Winter Bioblitz challenge: 24 hours in Devon

On a cold, crisp winter's day, science communicator, zoology graduate and outdoor adventurer Sophie Pavelle heads to the wilds of deepest, darkest Devon to see what winter wildlife she could find...

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On a frosty winter’s evening, I set off on a 24-hour challenge to embark on a whistle-stop tour of my home county of Devon. My mission is to find as much winter wildlife as possible across Devon’s diverse health and moorlands at night. I also planned to end the adventure with a brisk sunset swim on the Jurassic coast. 

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17:00 –  Heathland night hike  

My journey begins in the early evening as I hike across the heathlands of Woodbury Common and RSPB Aylesbeare Common nature reserve. Biodiversity hotspots East Devon Pebblebed Heaths are celebrated across Europe for their conservation importance and designated Sites of Special Scientific Interest. Ayslebeare is considered one of the UK’s top wildlife areas so I have high hopes for my night time wanderings.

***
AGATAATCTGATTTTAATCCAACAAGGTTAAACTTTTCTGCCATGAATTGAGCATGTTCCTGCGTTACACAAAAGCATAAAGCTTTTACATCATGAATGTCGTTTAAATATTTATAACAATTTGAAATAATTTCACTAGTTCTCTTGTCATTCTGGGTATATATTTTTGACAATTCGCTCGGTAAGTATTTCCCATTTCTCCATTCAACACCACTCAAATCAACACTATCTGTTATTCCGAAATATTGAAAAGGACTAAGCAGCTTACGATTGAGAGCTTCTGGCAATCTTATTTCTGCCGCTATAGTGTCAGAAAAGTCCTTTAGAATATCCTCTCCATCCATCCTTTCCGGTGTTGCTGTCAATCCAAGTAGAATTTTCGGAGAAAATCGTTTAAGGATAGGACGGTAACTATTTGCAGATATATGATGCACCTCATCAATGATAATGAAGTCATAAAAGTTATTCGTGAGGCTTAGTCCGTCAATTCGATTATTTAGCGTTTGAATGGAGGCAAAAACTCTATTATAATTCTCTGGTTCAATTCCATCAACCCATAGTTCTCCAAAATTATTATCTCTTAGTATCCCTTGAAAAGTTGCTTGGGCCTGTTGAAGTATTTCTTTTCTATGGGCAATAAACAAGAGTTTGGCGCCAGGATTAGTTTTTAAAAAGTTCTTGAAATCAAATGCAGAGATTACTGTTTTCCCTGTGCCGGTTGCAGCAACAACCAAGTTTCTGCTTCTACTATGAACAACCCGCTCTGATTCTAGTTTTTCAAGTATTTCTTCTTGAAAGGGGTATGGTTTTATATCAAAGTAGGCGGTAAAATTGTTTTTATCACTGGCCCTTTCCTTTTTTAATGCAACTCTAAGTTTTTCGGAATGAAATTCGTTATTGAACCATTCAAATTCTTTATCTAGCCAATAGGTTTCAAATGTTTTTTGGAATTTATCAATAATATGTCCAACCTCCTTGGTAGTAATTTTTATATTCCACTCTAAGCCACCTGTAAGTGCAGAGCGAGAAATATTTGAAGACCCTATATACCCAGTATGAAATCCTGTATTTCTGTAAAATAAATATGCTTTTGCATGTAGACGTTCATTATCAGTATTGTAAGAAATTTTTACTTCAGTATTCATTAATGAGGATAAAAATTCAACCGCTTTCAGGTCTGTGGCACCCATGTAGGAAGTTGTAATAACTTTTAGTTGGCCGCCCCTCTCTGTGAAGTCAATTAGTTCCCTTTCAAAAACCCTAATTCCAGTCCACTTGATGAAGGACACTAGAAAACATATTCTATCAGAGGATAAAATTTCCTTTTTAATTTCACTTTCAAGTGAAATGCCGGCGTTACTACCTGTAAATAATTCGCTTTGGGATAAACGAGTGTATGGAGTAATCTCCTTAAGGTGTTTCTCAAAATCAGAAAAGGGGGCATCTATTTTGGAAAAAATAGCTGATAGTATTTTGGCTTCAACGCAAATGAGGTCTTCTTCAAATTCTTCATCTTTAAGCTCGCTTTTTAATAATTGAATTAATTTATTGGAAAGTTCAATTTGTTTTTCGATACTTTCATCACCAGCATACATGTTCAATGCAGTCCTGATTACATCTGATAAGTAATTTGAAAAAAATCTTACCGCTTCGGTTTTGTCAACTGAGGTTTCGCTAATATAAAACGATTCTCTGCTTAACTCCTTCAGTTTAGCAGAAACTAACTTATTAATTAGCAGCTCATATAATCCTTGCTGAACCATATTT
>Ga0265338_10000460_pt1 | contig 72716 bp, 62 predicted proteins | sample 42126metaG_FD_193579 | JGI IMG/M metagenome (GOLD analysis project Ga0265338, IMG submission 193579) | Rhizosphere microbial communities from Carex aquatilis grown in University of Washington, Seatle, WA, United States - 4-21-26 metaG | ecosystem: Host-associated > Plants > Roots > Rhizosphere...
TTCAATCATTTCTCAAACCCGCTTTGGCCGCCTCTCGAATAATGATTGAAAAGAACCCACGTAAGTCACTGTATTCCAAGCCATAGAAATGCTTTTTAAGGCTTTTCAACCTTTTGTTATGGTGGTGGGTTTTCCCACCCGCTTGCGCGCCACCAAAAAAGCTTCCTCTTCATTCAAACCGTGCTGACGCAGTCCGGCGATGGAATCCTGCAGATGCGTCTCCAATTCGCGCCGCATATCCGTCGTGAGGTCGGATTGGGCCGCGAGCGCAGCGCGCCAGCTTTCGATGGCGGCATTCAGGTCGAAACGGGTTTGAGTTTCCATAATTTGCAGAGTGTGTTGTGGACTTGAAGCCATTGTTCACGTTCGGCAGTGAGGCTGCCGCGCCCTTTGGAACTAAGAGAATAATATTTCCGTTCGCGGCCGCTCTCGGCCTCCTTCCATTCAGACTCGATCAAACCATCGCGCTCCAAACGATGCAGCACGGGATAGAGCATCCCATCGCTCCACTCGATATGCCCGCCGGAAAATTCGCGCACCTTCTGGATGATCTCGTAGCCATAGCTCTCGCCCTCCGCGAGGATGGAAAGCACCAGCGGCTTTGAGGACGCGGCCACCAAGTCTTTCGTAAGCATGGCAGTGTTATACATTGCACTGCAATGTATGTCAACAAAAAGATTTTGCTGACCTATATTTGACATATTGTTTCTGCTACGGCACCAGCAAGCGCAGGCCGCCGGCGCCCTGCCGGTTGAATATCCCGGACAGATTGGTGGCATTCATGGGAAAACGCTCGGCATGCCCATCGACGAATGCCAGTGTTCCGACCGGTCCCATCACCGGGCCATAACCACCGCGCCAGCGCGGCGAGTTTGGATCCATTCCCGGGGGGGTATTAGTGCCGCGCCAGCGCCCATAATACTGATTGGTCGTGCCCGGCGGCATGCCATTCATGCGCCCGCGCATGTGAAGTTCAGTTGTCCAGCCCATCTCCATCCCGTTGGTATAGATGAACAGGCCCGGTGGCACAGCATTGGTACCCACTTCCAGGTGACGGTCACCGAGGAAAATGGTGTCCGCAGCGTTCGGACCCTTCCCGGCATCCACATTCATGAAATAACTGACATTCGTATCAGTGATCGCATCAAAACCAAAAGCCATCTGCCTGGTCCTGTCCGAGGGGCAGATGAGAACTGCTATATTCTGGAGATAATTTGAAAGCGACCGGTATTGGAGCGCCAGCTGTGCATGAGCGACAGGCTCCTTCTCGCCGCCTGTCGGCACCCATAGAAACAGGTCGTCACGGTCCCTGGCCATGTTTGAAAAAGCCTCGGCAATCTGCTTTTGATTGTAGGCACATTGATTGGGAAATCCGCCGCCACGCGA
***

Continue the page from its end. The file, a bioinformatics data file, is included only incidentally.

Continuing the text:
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Woodbury Common heathland in East Devon has wide swathes of gorse and heather  © Copyright Lewis Clarke and licensed for reuse under this Creative Commons Licence

I begin with a diligent scour of the common, log lifting, undergrowth crouching and tree peering in the hope of spotting a perching long-eared owl or raptor. Unfortunately, my efforts are unrewarded. I do however, stumble upon the UK’s largest species of slug, the ashy-grey. Generally, restricted to areas of mature woodland, this finding was testament to the quality of woodland habitat fringing the Pebblebed Heaths. I later catch the formidable shadow of a buzzard silently gliding across the heaths, which puts a spring in my step as I continue my foray into woodlands and farmland further inland.

22:00 – Woodland wander